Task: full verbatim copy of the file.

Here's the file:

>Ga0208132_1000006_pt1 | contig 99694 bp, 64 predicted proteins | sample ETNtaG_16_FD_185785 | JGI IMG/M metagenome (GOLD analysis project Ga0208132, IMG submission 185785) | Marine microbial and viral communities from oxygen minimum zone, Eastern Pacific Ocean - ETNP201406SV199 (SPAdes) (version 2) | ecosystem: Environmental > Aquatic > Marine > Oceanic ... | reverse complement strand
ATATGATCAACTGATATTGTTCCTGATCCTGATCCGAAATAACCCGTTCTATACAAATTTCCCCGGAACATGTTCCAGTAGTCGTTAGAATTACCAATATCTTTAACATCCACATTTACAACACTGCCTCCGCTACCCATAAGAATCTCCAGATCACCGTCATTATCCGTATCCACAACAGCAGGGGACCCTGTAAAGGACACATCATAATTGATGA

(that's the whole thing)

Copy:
>Ga0208132_1000006_pt1 | contig 99694 bp, 64 predicted proteins | sample ETNtaG_16_FD_185785 | JGI IMG/M metagenome (GOLD analysis project Ga0208132, IMG submission 185785) | Marine microbial and viral communities from oxygen minimum zone, Eastern Pacific Ocean - ETNP201406SV199 (SPAdes) (version 2) | ecosystem: Environmental > Aquatic > Marine > Oceanic ... | reverse complement strand
ATATGATCAACTGATATTGTTCCTGATCCTGATCCGAAATAACCCGTTCTATACAAATTTCCCCGGAACATGTTCCAGTAGTCGTTAGAATTACCAATATCTTTAACATCCACATTTACAACACTGCCTCCGCTACCCATAAGAATCTCCAGATCACCGTCATTATCCGTATCCACAACAGCAGGGGACCCTGTAAAGGACACATCATAATTGATGA